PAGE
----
- Holly Holm unknowingly ignored calls from the boxing hall of fame.
- Then she started getting congratulatory messages and she realized she had better call the hall back.
- She fought back tears during her speech at Sunday’s induction ceremony.
CANASTOTA, NY — Holly Holm, one of the greatest fighters of all time, appeared in a state of disbelief as she began speaking about her own induction into the boxing hall of fame.
Very few women have ever been permanently enshrined in the Boxing Museum in upstate New York.
The hall welcomed women boxers for the first time this summer as it celebrated a historic trilogy of classes and caught up on an induction backlog caused by the pandemic.
Speaking to Insider recently, Holm called her own introduction “unreal.”
She grew up around the sport and always thought it was cool that there was a place for the best of the best to be honored in the sport’s Hall of Fame.
But when she competed, she knew “there weren’t any women in there.”
“It’s not something I would let define my career, but … now, to be recognized at this level, it’s not a state hall of fame or female recognition,” she said. “But this is world, male and female, the best fighters in the world.
“I feel humiliated by any recognition,” she said. “And there’s really no way to explain how much honor that is for me.”
Over the weekend, Holm joined fellow female recruits Christy Martin, Ann Wolfe and Laila Ali at the Canastota Museum.
Floyd Mayweather, Bernard Hopkins and Wladimir Klitschko were among the numerous men who were also inducted.
“I’m kind of speechless,” Holm said. “I’ve worked hard and I’m proud of it. It’s not that I don’t think I should be there… it’s just that I’m so humbled.”
Holm initially ignored the call from the boxing hall of fame
Holm got the call while recovering from knee surgery at her father’s home in the mountains of Albuquerque, New Mexico.
She initially ignored the calls. But when she checked her voicemails, she realized she had received a call from Ed Brophy, who runs the hall in Canastota.
“I wasn’t paying attention,” she told Insider. “And there were voicemails, ‘Hey, this is Ed in the Hall of Fame, can you call me’?”
Shortly thereafter, her inbox was filled with congratulations.
At this point she realized that she had better call Ed back. “To see what this is about,” she said. “We found out and I was kind of shocked.”
Holm fought back tears during her introductory speech
During a six-hour ceremony Sunday at the Turning Stone Resort Casino in Verona, NY, some of boxing’s most notable names took turns speaking.
Each fighter received a ring to commemorate this moment.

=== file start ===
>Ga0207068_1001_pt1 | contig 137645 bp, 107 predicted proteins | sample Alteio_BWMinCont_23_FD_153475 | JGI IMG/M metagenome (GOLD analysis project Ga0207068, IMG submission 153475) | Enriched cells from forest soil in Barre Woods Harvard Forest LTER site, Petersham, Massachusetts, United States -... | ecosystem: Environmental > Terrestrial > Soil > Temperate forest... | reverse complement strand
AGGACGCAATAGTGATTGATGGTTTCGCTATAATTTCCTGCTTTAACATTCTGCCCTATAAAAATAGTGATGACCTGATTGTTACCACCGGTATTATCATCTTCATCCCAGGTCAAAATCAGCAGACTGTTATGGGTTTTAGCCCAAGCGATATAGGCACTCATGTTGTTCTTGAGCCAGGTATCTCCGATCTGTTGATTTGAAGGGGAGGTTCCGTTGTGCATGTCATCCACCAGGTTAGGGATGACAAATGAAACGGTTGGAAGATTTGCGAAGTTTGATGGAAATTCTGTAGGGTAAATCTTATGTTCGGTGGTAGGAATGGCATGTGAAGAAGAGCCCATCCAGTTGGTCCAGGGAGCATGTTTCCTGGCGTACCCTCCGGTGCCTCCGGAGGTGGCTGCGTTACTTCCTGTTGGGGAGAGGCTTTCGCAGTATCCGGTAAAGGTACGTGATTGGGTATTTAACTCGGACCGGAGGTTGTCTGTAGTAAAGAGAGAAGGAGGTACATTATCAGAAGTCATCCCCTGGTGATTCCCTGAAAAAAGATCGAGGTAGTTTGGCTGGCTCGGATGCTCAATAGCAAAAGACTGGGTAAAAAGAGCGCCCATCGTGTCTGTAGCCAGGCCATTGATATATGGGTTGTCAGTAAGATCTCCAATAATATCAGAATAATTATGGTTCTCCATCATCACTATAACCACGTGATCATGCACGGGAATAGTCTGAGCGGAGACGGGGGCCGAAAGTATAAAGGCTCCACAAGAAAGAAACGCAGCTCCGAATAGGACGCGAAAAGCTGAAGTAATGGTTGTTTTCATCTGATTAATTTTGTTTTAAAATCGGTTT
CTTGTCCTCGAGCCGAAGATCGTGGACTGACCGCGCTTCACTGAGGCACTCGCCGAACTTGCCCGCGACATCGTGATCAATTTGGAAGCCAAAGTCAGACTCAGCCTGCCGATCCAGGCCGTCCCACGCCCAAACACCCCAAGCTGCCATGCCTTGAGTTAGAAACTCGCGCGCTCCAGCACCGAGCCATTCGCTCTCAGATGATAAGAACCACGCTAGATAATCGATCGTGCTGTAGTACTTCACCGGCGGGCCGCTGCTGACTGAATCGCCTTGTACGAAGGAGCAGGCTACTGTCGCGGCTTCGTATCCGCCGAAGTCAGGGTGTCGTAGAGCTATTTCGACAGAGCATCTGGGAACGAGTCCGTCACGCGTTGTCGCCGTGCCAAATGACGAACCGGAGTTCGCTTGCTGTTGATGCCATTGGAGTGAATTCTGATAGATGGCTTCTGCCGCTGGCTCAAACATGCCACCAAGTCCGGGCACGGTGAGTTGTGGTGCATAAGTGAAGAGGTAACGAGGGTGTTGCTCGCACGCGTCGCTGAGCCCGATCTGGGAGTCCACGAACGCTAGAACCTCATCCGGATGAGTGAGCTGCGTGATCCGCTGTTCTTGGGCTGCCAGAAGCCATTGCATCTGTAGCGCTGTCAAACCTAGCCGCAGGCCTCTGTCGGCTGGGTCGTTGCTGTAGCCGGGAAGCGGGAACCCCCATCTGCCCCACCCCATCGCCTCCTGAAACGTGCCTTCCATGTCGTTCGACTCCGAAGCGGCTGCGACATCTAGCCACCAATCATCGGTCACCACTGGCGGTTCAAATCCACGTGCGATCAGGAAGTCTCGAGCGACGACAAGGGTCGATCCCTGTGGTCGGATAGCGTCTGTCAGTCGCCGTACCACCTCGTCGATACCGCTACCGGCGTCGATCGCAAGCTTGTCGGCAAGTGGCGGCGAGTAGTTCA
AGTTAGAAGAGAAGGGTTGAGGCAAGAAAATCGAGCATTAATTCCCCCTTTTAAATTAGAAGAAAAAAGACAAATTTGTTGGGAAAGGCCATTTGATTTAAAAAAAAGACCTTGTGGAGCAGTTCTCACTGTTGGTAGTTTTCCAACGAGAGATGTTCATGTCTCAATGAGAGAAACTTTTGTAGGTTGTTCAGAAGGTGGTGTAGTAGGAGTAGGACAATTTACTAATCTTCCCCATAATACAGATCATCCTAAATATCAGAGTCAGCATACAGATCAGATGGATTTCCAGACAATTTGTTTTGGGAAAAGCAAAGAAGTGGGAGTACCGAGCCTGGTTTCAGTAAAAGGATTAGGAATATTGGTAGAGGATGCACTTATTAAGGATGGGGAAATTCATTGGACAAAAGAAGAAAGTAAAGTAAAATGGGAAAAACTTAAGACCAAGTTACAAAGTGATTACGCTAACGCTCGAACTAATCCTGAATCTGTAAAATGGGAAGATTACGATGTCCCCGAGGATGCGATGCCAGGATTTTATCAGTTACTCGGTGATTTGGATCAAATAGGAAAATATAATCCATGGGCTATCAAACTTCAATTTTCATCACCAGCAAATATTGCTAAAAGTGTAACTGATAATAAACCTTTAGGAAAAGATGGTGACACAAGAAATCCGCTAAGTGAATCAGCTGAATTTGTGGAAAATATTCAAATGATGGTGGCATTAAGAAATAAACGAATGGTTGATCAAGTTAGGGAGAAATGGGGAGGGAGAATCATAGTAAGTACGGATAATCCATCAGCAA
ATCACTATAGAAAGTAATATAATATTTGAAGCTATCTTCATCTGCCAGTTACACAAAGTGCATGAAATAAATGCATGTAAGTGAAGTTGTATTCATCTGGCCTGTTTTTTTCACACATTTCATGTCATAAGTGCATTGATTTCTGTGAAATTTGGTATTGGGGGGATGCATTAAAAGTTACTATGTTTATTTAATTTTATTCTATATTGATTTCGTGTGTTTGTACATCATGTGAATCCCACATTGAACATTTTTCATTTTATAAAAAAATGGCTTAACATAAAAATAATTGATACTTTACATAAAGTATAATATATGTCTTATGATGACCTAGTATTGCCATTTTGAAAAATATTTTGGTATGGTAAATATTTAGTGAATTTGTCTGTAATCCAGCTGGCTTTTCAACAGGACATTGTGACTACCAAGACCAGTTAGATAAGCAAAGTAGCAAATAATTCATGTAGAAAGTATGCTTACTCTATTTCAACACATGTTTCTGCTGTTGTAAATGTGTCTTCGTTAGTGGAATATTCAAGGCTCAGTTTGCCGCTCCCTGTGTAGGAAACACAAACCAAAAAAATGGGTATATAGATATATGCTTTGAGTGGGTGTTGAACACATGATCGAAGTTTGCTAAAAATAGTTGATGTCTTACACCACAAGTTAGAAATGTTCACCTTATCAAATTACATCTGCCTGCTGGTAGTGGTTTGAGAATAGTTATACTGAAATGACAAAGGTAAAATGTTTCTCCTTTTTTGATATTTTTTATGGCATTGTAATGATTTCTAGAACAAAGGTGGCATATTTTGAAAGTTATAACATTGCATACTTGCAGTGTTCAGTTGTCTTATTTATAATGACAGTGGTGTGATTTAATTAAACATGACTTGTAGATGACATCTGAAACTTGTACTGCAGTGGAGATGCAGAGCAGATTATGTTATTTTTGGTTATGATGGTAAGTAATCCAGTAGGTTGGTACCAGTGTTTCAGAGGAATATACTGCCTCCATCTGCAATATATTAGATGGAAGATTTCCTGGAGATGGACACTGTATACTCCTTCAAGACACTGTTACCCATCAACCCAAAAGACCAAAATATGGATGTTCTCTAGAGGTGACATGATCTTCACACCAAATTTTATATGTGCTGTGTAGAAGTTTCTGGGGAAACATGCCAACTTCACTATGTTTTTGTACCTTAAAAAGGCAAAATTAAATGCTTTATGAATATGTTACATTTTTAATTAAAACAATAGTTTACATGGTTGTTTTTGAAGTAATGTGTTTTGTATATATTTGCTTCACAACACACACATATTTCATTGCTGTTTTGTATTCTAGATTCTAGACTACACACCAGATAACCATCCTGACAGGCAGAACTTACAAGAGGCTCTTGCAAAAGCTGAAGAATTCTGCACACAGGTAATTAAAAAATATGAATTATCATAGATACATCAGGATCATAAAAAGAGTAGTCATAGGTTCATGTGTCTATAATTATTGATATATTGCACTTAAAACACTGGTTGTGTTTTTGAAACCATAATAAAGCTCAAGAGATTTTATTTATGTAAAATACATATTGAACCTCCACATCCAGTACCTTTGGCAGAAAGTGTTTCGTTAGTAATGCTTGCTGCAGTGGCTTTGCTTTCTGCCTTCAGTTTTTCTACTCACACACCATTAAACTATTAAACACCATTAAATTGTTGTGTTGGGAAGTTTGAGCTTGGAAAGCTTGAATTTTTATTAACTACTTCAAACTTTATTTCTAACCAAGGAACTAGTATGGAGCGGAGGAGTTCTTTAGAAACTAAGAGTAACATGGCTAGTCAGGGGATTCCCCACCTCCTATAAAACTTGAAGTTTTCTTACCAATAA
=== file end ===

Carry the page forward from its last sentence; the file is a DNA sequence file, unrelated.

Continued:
During her acceptance speech at a ceremony attended by Insiders, Holm fought back tears and said she wasn’t born into a boxing family, but by discovering the sport she had found her passion.
She then expressed her gratitude that she was able to find people in the sport who “only wanted what was best for me”.
Referring to her lifelong trainer, Mike Winkeljohn, who helped her navigate the MMA world during a successful post-boxing career, Holm said, “No matter what I did, he believed in it.
“From the beginning there’s a lot of people out here in this sport as we all know, between managers and promoters, coaches, they’re often in it for their own glory.
“I’ll tell you straight away, I was surrounded by people who wanted the best for me. Very selfless love and support I had.”
Holm would return to boxing whenever a fighting opportunity presented itself
Holm has not fought in a boxing ring since beating Mary McGee in 2013.
It brought her professional boxing record to 33 wins (nine KOs and 24 decisions) against three ties and two losses, in a career that saw her trade a win and a loss with French puncher Anne Sophie Mathis.
Since then, she has fought exclusively in mixed martial arts, primarily for the sport’s market-leading promotion.
In just her tenth pro MMA fight, Holm defeated Ronda Rousey in the second round of a dominant bout to win the UFC Women’s Bantamweight Title.
Speaking to Insider and other reporters in May, she said she has a few fights left on her UFC contract but would welcome a chance to return to boxing provided it was against world-class women’s champion Katie Taylor.
“I think it’s good in life to dream and think about things that fascinate you,” said Holm, 40.
There were times when Holm thought to herself that she was “over boxing” as nothing sparked her passion quite like what fighting in the UFC has done.
But a fight against Taylor could convince her to return, she said.
“It could be my fourth title in a fourth division against the best in the world,” said Holm. “To be able to show that I can go back and compete at the highest level.
“Do I care? Yes.”